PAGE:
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Following their success with the 2011 International Flute Event, Arcomis (Arts Commissioning) have followed-up with a festival dedicated to brass music. The Arcomis International Brass Event takes place from 10th–13th October in Cardiff. It offers an extraordinary range of big name performers including: David Pyatt (french horn); Tine Thing Helseth, Allen Vizzutti and Håkan Hardenberger (trumpet); Oren Marshal (tuba); David Childs (euphonium); the London Sinfonietta; BBC National Orchestra of Wales; and Mnozil Brass. Composers represented include Oliver Knussen, Mark-Anthony Turnage, Edvard Hagerup Bull, James Macmillan, Luciano Berio, Mervyn Burtch and Tobias Broström. There will also be a series of newly commissioned fanfares interpolated throughout the concert series as well as a large number of behind-the-scenes workshops.
Sound, Scotland’s festival of new music, takes place from 23rd October–23rd November in and around Aberdeen. It opens with a new work Framed Against the Sky by Brian Irvine. From 24th–27th October there will be an exploration of the world of microtonal music in collaboration with University of Aberdeen, including new works by Christopher Fox and Geoff Palme. The festival will also take a look at how sound and images interact in performances of Stephen Deazley’s ManHigh, Joby Burgess’s Powerplant and a sound tapestry by Leafcutter John.
In Italy the Venice Biennale 57th International Festival of Contemporary Music runs from 4th–13th October. There are premières of works by Sofia Gubaidulina, Evis Sammoutis, Rebecca Saunders, Andrea Portera, Claudio Ambrosini, Claudio Ambrosini, Kaija Saariaho, Giampaolo Coral, Raffaele Grimaldi, Raphaèle Biston, Ryo Dainobu, Pasquale Corrado, Eric Maestri, Zad Moultaka and many others. There is also a very wide range of more established contemporary music on offer. The full programme is available here.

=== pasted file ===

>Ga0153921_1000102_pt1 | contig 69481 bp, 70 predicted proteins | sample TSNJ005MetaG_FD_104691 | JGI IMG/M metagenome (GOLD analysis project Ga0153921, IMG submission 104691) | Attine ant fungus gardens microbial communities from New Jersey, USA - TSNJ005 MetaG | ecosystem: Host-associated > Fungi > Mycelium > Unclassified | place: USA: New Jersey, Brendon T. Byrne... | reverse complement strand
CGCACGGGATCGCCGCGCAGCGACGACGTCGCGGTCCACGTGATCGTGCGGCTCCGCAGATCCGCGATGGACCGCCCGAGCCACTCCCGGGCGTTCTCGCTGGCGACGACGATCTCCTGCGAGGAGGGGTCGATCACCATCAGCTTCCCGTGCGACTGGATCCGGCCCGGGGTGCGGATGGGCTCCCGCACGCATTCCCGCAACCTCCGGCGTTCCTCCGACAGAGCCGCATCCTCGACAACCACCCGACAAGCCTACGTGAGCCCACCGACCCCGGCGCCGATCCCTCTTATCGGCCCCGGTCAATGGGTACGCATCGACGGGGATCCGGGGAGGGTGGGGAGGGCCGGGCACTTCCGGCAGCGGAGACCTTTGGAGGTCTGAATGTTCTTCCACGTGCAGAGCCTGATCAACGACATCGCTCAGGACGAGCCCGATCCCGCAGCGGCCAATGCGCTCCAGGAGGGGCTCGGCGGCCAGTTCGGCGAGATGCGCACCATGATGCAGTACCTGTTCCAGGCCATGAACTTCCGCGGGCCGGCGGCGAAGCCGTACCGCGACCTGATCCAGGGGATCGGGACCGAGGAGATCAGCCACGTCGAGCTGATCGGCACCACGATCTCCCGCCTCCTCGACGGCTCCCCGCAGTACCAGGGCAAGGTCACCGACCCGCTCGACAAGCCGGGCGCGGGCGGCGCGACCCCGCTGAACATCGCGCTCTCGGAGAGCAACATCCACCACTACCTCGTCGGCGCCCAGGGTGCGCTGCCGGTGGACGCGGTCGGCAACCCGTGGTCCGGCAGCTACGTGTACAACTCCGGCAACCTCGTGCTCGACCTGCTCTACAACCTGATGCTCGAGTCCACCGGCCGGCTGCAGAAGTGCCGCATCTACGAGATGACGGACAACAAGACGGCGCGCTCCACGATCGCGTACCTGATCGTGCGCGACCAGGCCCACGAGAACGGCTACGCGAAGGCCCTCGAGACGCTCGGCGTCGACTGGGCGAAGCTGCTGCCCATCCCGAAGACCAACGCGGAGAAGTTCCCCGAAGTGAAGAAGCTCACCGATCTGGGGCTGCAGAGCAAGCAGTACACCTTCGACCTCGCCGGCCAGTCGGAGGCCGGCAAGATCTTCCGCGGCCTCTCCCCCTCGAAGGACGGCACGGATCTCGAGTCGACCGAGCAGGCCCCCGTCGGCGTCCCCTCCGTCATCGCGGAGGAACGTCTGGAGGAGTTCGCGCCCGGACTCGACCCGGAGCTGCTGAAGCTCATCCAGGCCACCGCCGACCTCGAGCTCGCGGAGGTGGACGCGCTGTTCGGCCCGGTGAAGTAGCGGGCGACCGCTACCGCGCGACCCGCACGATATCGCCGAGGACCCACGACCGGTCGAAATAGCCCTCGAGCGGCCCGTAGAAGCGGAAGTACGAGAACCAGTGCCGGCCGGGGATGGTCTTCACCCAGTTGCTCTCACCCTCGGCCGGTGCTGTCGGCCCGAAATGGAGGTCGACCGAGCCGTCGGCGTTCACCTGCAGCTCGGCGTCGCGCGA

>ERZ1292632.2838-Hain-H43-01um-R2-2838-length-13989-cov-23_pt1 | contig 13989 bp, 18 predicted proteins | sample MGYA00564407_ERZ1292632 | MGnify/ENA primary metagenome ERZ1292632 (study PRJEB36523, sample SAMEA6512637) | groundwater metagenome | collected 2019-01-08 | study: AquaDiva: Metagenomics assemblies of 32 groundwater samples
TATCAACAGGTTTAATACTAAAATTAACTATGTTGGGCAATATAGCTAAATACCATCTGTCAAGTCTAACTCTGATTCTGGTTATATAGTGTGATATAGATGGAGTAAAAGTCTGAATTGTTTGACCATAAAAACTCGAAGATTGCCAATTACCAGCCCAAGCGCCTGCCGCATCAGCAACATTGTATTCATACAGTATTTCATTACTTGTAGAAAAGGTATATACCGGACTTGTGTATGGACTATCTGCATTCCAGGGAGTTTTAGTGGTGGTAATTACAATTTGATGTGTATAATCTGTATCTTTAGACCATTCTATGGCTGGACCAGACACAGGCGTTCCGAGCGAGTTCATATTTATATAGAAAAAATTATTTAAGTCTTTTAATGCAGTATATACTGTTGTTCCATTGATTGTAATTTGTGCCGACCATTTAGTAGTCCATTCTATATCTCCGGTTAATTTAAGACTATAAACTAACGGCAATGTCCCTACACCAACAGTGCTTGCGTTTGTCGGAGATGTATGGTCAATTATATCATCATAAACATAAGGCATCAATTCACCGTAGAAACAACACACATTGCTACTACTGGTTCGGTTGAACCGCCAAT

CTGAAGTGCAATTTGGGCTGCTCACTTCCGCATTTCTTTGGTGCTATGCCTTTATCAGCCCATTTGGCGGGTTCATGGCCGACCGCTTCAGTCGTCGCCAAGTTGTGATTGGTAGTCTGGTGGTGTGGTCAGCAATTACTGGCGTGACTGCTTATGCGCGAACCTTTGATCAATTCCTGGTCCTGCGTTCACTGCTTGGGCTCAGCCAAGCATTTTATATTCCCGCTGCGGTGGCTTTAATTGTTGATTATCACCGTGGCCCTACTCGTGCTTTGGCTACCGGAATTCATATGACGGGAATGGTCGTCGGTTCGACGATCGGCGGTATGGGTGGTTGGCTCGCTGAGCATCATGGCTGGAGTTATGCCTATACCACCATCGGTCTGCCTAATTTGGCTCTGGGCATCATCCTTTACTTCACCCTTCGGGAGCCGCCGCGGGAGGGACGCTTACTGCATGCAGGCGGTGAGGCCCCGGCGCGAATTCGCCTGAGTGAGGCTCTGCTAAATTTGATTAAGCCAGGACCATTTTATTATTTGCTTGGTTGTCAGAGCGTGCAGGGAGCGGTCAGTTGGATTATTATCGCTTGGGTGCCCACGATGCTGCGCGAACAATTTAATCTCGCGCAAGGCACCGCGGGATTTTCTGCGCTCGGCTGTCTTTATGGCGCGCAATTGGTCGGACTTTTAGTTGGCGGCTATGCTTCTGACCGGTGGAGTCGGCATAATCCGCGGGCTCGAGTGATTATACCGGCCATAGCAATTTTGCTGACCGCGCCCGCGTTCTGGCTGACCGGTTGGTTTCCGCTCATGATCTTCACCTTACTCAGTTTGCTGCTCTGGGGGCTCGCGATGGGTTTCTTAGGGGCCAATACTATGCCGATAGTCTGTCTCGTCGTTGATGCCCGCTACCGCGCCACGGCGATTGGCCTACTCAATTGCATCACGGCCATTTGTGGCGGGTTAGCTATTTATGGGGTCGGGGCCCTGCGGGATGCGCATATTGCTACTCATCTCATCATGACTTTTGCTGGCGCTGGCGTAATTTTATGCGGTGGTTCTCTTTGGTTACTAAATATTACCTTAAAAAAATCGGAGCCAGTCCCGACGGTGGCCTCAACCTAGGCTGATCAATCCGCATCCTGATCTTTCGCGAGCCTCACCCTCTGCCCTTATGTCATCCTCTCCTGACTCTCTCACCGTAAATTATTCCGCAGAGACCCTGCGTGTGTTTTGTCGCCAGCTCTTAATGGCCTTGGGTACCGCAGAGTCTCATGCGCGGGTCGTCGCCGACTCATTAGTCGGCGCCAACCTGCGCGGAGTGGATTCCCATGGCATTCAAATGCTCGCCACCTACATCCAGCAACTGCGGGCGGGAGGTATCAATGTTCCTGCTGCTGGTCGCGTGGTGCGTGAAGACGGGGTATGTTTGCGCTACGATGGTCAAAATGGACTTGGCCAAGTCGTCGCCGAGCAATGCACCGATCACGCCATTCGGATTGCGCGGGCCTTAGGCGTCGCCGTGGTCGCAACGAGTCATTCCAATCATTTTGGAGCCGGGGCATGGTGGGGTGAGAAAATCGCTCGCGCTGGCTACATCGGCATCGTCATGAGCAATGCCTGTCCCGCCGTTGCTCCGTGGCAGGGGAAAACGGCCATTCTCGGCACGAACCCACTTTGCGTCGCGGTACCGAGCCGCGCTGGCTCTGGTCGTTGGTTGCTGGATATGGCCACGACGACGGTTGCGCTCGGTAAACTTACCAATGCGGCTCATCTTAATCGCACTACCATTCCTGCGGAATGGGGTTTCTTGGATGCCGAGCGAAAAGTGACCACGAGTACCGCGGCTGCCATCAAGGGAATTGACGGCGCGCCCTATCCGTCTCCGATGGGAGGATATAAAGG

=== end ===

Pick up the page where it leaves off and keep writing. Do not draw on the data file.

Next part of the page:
In Madrid, finally, the 13th Festival Internacional de Música Contemporánea is already underway, but there remains much to hear before its conclusion on 27th October. There are world premières from David del Puerto, Leonardo Balada, Pascal Gaigne, Jesús Torres, Mario Carro, Juan Manuel Ritz, Eduardo Soutullo and Cruz López de Rego as well as music from composers such as Cage, Stockhausen, Ligeti, Gorecki, Bryars and Britten. For the first time, each concert will also be prefaced or finished with seminar discussions with composers and/or musicians.
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Do you have a piece of music languishing in a bottom drawer? You are rightly convinced of its merits, but do not have the financial means to get it performed?
When Harry Whalley, an Edinburgh based composer, found himself in this all too familiar predicament, instead of succumbing to bottom drawer desperation he launched his piece Entangled Music on Kickstarter, the website that aims to crowd-fund worthy projects. Digging around on the website I have discovered a whole host of other similar projects being funded in this manner: there is Meditation on ‘Haec Dies’ by Joseph Fear, a CD recording project of new music for solo piano on the theme ‘American Vernacular’, a series of vocal pieces by Daniel Knaggs, and many others. In fact, of all the creative categories on Kickstarter in 2012, music was the most successful, with a total of 5,067 receiving full funding.
The successful projects all seem to have something in common. They make reasonable financial demands and pledges can be as small as £1 (or $1 in the States). Harry, for example is asking for just £2,048. At the time of writing, with 13 days to go, he is already at £1,722. It is much the same with the other projects I have listed.
I find all this incredibly heartening. Who said that new music can’t survive in the marketplace? As such, perhaps it is time for all of us to pay Kickstarter a visit and start pledging towards whatever catches our eye. And also time for us all to show some self-belief, extract those masterpieces from their dusty dwelling-places and make appeals on behalf of our own music.
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I often write about Naxos and, more obviously (it’s dedicated to contemporary music, after all), NMC in these roundups. Métier, now absorbed by Divine Art Recordings Group, is another label that is a treasure trove for new music lovers. Their most recent contemporary music releases are: Michael Finnissy’s Unknown Ground, James Weeks’ TIDE and Carson Cooman’s Rising at Dawn. I have listened to the first two of these.